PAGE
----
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OMB Director Mick Mulvaney testifies during a Financial Services and General Government Subcommittee hearing on the budget for the Office of Management and Budget on Capitol Hill on June 21, 2017 in Washington, D.C. (Photo: Astrid Riecken/Getty Images)

Lawsuit Challenges Trump's 'Illegal' Move to Make CFPB a 'Lapdog for Wall Street'

White House attempt to place Mick Mulvaney at head of consumer agency denounced as attempt to deliver "a gift to Wall Street grifters"

Jake Johnson

In an effort to block President Donald Trump's attempt to place White House budget director Mick Mulvaney at the head of the Consumer Financial Protection Bureau (CFPB)—a move described by one consumer group as "an illegal affront to the American public"—CFPB deputy director Leandra English filed a lawsuit Sunday asserting that she is the "rightful acting director" and accusing the administration of "unlawful" behavior.

"Mulvaney will be as big a gift to Wall Street grifters as Scott Pruitt has been to polluters."
—Teddy Kỳ-Nam Miller, Greenlining Institute

The White House's push to place Mulvaney at the head of the CFPB, an agency created in the aftermath of the 2008 financial crisis, "was not accompanied by any legal reasoning concerning the president's claimed authority to make the appointment," English's lawsuit claims.

On Monday, Mulvaney entered CFPB headquarters in Washington despite English's legal challenge and analysts' insistence that his appointment is illegitimate. Asked by NBC reporter Michelle Dubert if he believes he has authority over the bureau, Mulvaney responded, "Yes, I do."

Beyond charging the Trump administration with overstepping clear legal boundaries, the suit also highlights Mulvaney's complete lack of experience in consumer protection enforcement; his previous characterization of the CFPB as a "sad, sick joke"; and his stated desire to do away with the agency in its entirety.

"I don't like the fact that CFPB exists, I'll be perfectly honest with you," Mulvaney said during a 2015 hearing in the House of Representatives.

In a statement over the weekend, Teddy Kỳ-Nam Miller,  economic equity director of the Greenlining Institute, said that the White House's move to elevate Mulvaney to the head the CFPB "continues President Trump's pattern of appointing agency heads whose expressed intent is to destroy the office they lead."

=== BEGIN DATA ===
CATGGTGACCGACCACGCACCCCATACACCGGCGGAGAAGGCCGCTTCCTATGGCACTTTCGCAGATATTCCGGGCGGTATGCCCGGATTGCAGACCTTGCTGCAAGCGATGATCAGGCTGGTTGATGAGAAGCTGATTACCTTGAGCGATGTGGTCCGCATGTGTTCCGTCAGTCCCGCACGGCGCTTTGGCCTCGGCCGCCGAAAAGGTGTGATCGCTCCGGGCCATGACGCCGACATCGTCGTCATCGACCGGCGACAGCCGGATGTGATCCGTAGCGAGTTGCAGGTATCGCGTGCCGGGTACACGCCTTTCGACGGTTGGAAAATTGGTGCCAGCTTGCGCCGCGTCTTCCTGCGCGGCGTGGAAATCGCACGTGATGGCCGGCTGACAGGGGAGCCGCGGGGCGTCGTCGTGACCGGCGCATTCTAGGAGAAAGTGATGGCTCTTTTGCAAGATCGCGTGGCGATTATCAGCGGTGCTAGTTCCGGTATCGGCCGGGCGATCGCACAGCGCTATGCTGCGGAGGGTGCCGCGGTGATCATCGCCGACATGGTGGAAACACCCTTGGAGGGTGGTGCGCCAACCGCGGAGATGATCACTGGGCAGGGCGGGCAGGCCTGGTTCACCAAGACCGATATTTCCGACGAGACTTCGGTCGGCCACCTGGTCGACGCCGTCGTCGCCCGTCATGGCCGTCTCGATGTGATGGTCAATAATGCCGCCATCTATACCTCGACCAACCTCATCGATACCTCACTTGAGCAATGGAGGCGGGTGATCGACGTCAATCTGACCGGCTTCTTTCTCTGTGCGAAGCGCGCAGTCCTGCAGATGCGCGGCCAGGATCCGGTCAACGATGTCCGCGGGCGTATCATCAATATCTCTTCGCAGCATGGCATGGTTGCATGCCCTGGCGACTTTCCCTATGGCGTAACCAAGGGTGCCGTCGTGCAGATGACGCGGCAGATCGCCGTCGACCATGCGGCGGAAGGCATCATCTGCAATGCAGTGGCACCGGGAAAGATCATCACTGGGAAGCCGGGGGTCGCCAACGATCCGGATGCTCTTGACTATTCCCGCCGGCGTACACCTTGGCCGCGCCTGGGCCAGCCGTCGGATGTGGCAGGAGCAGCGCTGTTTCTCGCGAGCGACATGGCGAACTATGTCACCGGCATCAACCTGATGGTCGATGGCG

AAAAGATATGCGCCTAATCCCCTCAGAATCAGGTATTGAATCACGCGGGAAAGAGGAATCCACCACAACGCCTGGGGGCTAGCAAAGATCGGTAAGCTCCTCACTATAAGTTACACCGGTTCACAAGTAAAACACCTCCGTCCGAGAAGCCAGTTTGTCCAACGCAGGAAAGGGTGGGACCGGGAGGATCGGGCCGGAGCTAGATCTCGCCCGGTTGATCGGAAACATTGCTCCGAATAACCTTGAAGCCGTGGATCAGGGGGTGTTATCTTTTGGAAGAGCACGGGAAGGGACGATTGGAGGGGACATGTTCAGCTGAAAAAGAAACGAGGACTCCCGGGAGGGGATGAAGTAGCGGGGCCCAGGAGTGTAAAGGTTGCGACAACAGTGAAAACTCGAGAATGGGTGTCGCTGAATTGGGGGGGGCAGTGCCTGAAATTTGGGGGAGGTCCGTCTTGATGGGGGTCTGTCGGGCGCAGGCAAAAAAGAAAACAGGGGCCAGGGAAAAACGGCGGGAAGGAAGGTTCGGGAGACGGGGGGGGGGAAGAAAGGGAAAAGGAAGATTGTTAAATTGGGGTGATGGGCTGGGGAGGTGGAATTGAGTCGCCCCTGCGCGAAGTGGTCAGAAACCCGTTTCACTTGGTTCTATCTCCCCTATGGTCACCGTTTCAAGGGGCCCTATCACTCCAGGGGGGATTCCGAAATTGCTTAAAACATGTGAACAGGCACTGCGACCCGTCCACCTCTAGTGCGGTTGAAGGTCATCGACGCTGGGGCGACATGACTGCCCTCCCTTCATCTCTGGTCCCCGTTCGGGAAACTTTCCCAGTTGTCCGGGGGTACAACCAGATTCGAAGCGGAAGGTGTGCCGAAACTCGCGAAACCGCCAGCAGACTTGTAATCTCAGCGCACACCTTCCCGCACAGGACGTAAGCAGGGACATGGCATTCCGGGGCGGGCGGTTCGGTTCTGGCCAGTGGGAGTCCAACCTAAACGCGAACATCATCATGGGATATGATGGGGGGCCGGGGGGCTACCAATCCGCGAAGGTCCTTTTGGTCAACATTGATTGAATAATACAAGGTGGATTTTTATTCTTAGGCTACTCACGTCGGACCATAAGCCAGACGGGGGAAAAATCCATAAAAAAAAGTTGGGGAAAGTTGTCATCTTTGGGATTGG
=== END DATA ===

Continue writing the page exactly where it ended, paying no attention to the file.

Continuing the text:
"Mulvaney will be as big a gift to Wall Street grifters as Scott Pruitt has been to polluters," Miller said. "Leandra English is the right person to lead the CFPB. As a dedicated public servant who has spent her career making federal service delivery more efficient and effective, Ms. English has the capacity, experience, and skill set to serve as acting CFPB director until an appropriate nominee is put forward by the White House and the Senate votes to confirm him or her."

The intensifying legal standoff comes just days after CFPB director Richard Cordray announced he would officially resign from his post a week earlier than expected. In a letter following his resignation announcement on Friday, Cordray named English deputy director of the agency—which, under the terms of Dodd-Frank, placed English in line to become acting director.

The Trump administration moved quickly to undercut Cordray's maneuver with one of its own, announcing in a press release that it would name Mulvaney as interim director.

Sen. Elizabeth Warren (D-Mass.), one of the original architects of the CFPB, wrote on Twitter late Sunday that the White House's efforts amount to an attempt to "override Dodd-Frank" and argued that "Mulvaney should take no action until this dispute is decided in the courts."

Other Democratic senators echoed Warren's conclusions, characterizing the Trump administration's actions as a legally unjustifiable attempt to place the interests of Wall Street above those of Americans scammed by predatory institutions.

"Remember, [the CFPB] was the agency that fined Wells Fargo $100 million for defrauding the people who were creating phony accounts," said Sen. Dick Durbin (D-Ill.) in an interview on Sunday. "It's a watchdog agency. Wall Street hates it like the devil hates holy water."

"Note to POTUS: CFPB is very much alive (remember, they blew whistle on the Wells Fargo scam)," added Sen. Chris Van Hollen (D-Md.). "That's why so many Wall Street banks want to kill it. Looks like Trump's again on the side of big banks. All that talk about the 'forgotten man' has, well, been forgotten."

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